Back pain may be caused by prolonged sitting, exhaustion, muscle strain or arachnoiditis. If the pain gets worse by the day and is accompanied by fever, nausea, sexual dysfunction and an unsteady gait, it's very likely that it's not going away anytime soon. Better have it checked immediately as chances are, it's arachnoiditis. This guide walks you through the condition, its symptoms, causes as well as possible treatment methods.
What Does Arachnoiditis Do to the Body?
Arachnoiditis is a painful condition caused by the inflammation of the arachnoid mater, which is one of the protective membranes surrounding the spinal cord. It may be due to an infection from bacteria or parasitic agents, a direct injury to the spine or a complication resulting from exposure to chemotherapy drugs or toxic substances. When the spinal nerves are injured, the glial cells trigger an inflammation that causes severe pain in the lower back that travels down to the lower limbs. When left untreated, it will eventually lead to a thickened arachnoid mater, the formation of scar tissue as well as clumped nerve roots.
People with arachnoiditis struggle with constant pain, immobility and fatigue that keep them from performing their day-to-day tasks, even the simple ones that don't require much thought or effort. Because it affects the cauda nerve roots, which are responsible for the body's sensory and motor functions, arachnoiditis is not something that just goes away; in fact, it gets worse over time if it's not managed properly. Chronic adhesive arachnoiditis is the advanced stage of this neurological condition that occurs when there is an obstruction in the way of the cerebrospinal fluid (CSF) due to scar tissue encapsulation. The decrease in CSF flow will keep the brain from functioning normally and eventually lead to brain disorders.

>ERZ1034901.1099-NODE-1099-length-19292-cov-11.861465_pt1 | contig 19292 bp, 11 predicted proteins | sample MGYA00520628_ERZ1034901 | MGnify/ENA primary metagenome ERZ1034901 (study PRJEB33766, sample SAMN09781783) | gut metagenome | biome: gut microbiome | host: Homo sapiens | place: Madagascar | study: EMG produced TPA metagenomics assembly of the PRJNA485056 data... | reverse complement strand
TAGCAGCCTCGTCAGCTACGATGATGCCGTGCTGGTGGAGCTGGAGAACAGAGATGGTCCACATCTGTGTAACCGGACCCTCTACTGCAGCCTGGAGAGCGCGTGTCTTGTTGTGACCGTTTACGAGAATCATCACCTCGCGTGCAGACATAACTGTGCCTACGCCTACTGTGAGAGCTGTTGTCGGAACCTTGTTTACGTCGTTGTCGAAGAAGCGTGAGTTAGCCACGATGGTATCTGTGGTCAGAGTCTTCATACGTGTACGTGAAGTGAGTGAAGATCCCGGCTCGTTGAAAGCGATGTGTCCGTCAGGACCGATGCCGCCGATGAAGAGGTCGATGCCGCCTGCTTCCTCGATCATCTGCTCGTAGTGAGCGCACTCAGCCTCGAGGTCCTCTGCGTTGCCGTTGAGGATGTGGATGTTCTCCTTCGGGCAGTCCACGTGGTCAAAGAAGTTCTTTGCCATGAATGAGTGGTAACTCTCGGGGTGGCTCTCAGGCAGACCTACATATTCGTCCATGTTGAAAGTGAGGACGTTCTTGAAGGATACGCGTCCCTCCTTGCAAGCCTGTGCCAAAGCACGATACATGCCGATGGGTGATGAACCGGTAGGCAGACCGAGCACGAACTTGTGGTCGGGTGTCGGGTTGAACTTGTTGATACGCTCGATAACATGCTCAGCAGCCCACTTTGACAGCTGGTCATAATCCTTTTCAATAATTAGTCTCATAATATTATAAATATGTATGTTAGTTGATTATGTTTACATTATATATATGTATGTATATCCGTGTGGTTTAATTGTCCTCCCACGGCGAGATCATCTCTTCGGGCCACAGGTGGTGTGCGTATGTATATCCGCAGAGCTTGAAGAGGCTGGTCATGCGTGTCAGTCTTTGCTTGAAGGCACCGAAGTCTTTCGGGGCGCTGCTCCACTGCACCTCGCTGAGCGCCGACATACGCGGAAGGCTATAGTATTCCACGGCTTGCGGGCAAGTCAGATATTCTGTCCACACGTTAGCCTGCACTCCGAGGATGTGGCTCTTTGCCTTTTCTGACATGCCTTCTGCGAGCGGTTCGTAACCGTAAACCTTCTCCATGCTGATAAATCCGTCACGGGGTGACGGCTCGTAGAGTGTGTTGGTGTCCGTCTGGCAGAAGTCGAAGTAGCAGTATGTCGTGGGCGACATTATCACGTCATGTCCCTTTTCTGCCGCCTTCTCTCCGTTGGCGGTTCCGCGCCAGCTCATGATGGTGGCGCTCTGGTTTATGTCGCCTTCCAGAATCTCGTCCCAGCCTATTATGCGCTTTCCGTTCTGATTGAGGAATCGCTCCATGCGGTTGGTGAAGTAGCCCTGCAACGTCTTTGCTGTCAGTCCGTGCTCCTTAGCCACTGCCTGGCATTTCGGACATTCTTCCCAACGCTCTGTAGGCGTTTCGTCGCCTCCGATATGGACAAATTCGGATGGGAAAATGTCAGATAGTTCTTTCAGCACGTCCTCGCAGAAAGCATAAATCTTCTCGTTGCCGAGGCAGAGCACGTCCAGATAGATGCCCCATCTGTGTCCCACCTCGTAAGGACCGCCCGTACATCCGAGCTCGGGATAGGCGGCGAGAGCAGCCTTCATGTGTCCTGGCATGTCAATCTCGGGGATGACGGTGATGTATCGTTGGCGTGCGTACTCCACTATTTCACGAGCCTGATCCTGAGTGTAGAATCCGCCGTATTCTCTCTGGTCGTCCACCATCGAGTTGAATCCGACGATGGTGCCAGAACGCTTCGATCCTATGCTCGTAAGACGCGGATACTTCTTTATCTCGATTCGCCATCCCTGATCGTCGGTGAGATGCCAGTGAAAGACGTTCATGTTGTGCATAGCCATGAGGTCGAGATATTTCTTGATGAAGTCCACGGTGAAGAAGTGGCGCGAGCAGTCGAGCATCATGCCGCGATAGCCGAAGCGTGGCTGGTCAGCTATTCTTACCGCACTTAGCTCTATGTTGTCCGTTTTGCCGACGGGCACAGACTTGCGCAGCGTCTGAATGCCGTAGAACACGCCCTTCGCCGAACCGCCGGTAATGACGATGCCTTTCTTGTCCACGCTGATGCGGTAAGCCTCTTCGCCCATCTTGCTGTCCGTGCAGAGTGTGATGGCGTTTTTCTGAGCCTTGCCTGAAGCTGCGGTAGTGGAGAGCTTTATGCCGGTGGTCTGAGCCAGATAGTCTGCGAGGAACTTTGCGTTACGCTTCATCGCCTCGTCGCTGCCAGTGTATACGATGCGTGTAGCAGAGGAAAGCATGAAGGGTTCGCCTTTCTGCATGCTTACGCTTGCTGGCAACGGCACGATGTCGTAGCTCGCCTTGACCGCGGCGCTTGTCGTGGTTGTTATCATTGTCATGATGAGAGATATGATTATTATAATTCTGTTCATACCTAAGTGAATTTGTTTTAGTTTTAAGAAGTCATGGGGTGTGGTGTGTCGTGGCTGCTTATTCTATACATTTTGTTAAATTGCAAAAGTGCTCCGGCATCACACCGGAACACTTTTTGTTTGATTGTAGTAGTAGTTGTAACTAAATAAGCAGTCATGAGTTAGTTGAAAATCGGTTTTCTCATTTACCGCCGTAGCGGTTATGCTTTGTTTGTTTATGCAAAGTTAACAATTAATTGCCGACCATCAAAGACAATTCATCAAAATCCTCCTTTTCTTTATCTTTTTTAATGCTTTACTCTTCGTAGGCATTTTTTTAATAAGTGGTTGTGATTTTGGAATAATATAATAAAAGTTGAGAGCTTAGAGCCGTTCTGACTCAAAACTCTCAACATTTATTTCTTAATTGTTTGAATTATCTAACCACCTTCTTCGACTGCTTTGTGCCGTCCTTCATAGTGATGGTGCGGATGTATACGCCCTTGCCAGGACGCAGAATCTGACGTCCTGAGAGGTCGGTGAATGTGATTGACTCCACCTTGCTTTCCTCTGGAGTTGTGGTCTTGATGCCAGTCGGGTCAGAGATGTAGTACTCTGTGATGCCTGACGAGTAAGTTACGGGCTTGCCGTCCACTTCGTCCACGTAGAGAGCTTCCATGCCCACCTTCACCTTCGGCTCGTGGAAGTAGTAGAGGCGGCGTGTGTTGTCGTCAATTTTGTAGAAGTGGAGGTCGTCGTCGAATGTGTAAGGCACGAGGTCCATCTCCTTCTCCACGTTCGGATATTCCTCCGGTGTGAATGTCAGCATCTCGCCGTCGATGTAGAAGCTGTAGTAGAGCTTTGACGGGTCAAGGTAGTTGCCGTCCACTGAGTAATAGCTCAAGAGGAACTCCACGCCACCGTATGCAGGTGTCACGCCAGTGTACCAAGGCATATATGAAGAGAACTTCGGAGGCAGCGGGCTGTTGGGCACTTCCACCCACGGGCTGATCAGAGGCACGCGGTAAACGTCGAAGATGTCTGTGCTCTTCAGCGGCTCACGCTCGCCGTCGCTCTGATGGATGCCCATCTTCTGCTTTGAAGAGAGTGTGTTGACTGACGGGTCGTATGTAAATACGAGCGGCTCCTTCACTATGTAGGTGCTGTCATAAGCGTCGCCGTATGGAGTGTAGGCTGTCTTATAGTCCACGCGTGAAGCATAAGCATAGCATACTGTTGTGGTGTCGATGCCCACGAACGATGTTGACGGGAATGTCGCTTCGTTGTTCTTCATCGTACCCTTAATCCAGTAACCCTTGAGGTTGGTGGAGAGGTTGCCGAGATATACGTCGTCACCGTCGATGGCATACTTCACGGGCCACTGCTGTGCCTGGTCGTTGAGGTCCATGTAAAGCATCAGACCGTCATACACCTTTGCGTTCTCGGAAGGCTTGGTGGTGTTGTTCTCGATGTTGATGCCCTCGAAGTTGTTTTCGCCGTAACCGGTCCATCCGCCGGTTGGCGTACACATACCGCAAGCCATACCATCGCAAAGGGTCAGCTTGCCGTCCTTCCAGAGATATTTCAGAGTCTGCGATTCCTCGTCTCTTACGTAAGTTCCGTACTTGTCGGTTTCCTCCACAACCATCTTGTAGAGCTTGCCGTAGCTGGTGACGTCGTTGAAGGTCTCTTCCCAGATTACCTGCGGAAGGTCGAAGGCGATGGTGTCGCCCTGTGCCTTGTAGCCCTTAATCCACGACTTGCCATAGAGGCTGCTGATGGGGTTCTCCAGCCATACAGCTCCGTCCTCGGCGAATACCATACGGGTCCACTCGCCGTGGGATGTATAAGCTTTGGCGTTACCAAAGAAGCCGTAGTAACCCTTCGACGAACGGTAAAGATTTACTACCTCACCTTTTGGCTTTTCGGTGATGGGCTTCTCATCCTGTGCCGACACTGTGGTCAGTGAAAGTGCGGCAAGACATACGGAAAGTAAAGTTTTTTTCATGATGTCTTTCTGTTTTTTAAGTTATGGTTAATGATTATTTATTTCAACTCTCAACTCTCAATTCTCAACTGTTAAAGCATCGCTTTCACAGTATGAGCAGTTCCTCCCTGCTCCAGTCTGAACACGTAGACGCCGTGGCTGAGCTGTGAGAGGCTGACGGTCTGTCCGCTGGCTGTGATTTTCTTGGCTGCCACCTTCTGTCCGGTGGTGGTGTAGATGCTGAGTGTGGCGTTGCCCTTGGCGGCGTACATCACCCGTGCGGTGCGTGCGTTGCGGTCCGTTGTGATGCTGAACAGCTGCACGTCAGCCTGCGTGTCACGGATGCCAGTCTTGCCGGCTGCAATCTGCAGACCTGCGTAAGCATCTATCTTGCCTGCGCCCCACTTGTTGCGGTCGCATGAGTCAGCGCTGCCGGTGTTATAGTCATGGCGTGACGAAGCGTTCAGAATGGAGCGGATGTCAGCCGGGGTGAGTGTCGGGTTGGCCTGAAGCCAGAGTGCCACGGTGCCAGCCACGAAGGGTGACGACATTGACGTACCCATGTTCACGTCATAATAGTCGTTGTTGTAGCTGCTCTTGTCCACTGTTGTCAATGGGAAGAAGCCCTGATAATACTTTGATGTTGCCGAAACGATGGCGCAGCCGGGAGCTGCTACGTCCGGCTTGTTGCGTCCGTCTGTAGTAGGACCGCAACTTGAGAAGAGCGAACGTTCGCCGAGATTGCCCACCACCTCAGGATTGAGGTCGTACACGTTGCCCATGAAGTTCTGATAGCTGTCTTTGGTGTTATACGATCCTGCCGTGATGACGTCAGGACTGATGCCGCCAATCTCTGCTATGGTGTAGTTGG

What Are the Different Types of Arachnoiditis?
Knowing which type of arachnoiditis a person has makes it easier to find the cause of their pain and figure out ways for the improvement of symptoms. Based on the records of healthcare professionals, there are six types of arachnoiditis:
- Adhesive arachnoiditis is the most advanced type that is characterised by the spinal nerve roots clumping together as a result of arachnoid inflammation.
- Neoplastic arachnoiditis is a type of arachnoiditis caused by cancer.
- Arachnoiditis ossificans is a condition wherein the arachnoid is replaced by bone.
- Cerebral arachnoiditis affects the membrane protecting the brain and causes severe headaches.
- Hereditary arachnoiditis affects people with genetic disorders in their meninges.
- Optochiasmatic arachnoiditis is a type of arachnoiditis that develops behind the optic nerve and can cause vision impairment.
What Are the Common Symptoms of Arachnoiditis?
The symptoms of arachnoiditis gradually build up. In fact, the pattern of symptoms varies and depends on the inflamed nerve roots or injured area. People with arachnoiditis reported feeling weakness in their legs at the onset. As it got worse, they started experiencing the following:
- Muscle or joint pain
- Bladder dysfunction
- Burning sensation in lower limbs
- Problems with sexual function
- Blurry vision
- Ringing in ears
- Chronic fatigue
- Inability to stand long
- Headaches and migraines
- Crawling sensation on the skin
- Hydrocephalus as a result of excessive CSF in the subarachnoid spaces